It was a small but intriguing notice, published in several northeastern papers on February 27, 1914. The New York Sun’s item was cabled to the paper, not taken from a wire service. In the Sun’s brief account, a modern reader might scent a lover’s quarrel gone wrong. The more worldly New Yorker of 1914 may have assumed the same. The Sun’s article:
AMERICAN KILLED IN PARIS
Man Found Dead In Room, His Companion Being Sought
Special Cable Dispatch to The Sun.
Paris, Feb. 26–Henry Collett, an American ship’s officer, 30 years of age, employed on the Hamburg-American liner Cleveland, was found dead in his room in a hotel here to-day. Death had been caused by a revolver shot. Mr. Collett arrived here from Marseilles on February 22 and hired a room at a cheap hotel for himself and an eighteen-year-old boy named Dubois. Tho man and boy made so much noise at the hotel last night that the landlord ejected Dubois. The latter called at the hotel early this morning and left shortly afterward.
At 11:30 o clock Collett was found dead in his room. The police are looking for Dubois.
The same day, the New York Times published its own item. It was the same story, but different.
Papers would put out morning and evening editions well into the 20th century (I can recall one of the 2 papers published in my hometown running two daily editions in my lifetime). The variation between the Sun’s possibly prurient tale and the Times’s less tawdry but sad story of Mr. Collett’s death being a suicide may have had more to do with when the papers went to press.
The Times story caught my attention for the headline. I was further drawn in by “In the pockets of the dead man were a letter bearing the name ‘Henry Collett, Worcester, Mass.’ and seven francs…”
I’m from the south but live in Worcester and threadbare as the tie was, I was still curious to know whatever else I could about the man who died in that Paris hotel.
I couldn’t really satisfy my curiosity the way I wanted, but I did find out a few things about a man named Henry Collett who lived in Worcester at the right time and was the right age.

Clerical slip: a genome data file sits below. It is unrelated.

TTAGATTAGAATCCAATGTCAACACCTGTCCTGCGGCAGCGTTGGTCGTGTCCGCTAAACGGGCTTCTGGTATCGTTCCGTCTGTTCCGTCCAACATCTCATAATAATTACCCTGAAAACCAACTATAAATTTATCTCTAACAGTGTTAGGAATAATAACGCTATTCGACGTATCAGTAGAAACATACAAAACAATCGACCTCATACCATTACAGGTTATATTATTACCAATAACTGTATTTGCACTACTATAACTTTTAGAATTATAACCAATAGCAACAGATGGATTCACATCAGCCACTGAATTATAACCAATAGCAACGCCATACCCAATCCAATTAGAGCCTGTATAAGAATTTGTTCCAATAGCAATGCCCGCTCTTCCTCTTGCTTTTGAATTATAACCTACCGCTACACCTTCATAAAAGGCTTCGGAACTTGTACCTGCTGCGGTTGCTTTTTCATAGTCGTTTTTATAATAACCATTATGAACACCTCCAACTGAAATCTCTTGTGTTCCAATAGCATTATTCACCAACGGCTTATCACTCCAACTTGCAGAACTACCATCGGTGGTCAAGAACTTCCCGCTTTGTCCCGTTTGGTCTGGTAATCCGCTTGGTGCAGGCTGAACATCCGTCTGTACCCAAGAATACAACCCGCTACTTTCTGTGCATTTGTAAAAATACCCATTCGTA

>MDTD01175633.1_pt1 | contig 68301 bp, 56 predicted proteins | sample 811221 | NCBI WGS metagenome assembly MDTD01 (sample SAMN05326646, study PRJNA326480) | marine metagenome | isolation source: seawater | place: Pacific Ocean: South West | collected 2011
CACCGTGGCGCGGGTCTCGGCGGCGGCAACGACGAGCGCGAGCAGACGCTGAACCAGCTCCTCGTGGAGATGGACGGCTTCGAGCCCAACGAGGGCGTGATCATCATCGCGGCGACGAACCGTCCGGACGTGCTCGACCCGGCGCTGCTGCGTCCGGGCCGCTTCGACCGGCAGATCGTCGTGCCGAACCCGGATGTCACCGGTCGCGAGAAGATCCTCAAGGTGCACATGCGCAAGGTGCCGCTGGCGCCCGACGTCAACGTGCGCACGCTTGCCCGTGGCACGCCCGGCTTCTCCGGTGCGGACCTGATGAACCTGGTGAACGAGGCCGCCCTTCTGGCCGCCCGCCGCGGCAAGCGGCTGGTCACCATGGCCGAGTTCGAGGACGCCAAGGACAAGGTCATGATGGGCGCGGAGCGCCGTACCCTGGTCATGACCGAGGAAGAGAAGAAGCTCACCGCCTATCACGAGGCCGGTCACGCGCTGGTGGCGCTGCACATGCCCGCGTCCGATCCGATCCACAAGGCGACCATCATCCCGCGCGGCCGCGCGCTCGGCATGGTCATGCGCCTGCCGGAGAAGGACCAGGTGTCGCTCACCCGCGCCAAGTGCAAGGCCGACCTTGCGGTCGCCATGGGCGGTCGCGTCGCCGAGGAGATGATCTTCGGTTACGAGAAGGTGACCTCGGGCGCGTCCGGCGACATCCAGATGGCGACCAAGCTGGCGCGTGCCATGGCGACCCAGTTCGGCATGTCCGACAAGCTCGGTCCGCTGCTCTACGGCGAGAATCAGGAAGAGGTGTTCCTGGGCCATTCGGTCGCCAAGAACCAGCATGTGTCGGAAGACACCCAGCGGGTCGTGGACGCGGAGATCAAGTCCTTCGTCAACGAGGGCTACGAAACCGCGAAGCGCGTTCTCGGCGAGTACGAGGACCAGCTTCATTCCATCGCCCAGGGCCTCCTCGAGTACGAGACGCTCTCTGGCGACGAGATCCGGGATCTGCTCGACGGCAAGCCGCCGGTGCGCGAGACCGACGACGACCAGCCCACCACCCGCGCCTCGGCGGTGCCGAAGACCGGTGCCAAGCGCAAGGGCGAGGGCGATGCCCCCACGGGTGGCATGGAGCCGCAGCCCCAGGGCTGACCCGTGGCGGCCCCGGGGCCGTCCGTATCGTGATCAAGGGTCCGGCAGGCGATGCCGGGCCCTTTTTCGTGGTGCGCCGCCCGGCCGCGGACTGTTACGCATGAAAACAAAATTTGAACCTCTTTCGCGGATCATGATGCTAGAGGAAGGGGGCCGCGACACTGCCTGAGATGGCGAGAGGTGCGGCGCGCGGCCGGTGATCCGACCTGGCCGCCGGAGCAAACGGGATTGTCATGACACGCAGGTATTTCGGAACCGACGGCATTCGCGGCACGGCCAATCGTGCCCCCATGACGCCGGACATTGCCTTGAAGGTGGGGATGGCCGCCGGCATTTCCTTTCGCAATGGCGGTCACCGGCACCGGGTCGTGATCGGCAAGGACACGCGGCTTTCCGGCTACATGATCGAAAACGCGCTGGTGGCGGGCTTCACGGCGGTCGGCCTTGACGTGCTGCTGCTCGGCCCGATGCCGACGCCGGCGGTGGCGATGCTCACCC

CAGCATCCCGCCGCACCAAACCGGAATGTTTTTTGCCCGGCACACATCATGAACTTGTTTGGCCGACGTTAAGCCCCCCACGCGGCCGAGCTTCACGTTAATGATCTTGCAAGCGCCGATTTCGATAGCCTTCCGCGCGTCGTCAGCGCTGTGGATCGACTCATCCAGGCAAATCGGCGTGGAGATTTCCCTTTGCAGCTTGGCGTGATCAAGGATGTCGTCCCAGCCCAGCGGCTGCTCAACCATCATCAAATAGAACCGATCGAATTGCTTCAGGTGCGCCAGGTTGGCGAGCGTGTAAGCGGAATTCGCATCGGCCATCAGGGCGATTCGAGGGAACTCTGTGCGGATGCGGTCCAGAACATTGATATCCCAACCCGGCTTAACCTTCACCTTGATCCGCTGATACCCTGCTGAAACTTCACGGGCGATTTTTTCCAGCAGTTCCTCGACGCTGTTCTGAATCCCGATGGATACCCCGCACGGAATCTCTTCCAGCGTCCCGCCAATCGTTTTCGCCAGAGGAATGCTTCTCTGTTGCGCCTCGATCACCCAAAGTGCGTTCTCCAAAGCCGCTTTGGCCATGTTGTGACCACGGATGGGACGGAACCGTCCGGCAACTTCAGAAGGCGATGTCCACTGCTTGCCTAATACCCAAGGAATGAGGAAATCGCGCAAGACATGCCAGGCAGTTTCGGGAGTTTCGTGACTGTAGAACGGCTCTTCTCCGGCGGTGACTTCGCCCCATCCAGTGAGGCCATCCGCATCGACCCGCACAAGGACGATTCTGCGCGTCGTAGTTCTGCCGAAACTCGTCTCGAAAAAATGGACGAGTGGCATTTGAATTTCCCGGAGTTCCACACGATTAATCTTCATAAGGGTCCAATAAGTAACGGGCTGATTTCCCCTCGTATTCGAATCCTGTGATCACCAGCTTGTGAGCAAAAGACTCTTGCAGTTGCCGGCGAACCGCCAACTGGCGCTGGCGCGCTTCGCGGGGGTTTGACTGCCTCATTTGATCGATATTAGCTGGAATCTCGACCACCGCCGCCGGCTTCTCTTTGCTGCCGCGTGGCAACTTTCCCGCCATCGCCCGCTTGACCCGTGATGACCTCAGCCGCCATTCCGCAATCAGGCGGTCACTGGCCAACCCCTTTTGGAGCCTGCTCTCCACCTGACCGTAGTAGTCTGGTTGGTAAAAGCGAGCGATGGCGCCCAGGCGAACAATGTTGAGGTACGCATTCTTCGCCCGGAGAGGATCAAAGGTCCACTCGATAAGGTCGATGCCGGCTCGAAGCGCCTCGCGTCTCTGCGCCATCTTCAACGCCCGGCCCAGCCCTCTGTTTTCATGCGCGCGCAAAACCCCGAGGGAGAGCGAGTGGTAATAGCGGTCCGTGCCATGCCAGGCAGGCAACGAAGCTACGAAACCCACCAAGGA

In the 1910 Census, a Henry Collett in the right age range lived at 199 Hope Avenue in Worcester. He lived with the Mallett family and was listed as the head of household’s single brother-in-law. Collett was employed as an operator at a screw factory. He’d been born in Massachusetts, but his parents were French Canadian. Worcester’s population grew a great deal in the 19th and 20th centuries from Canadians crossing the border seeking better jobs.
I pass that address on Hope Avenue on a regular basis. It’s along the route to my kid’s school. At the end of Hope a traveler can follow the roundabout to the right and end up on Webster Street. Hope Cemetery is on Webster. Dedicated in 1852, it is the final resting place of luminaries such as poet Elizabeth Bishop the father of rocket science, Robert H. Goddard.
Part of me wants to find out if Henry Collett was taken from his shabby hotel room on Rue Aux Ours about 100 years ago and put in the hold of another ship. If he made it back to Worcester, and perhaps to Hope Cemetery. It seems improbable, but you never know.
Was it really suicide? A single man in his thirties traveling the world, partying too much with an 18-year-old frenchman… questions there, too. What really happened, Henry, before the war came and erased questions about so many things with gigantic questions we still ask today?
If Henry Collett is in Hope Cemetery I have unanswerable questions to ask his headstone.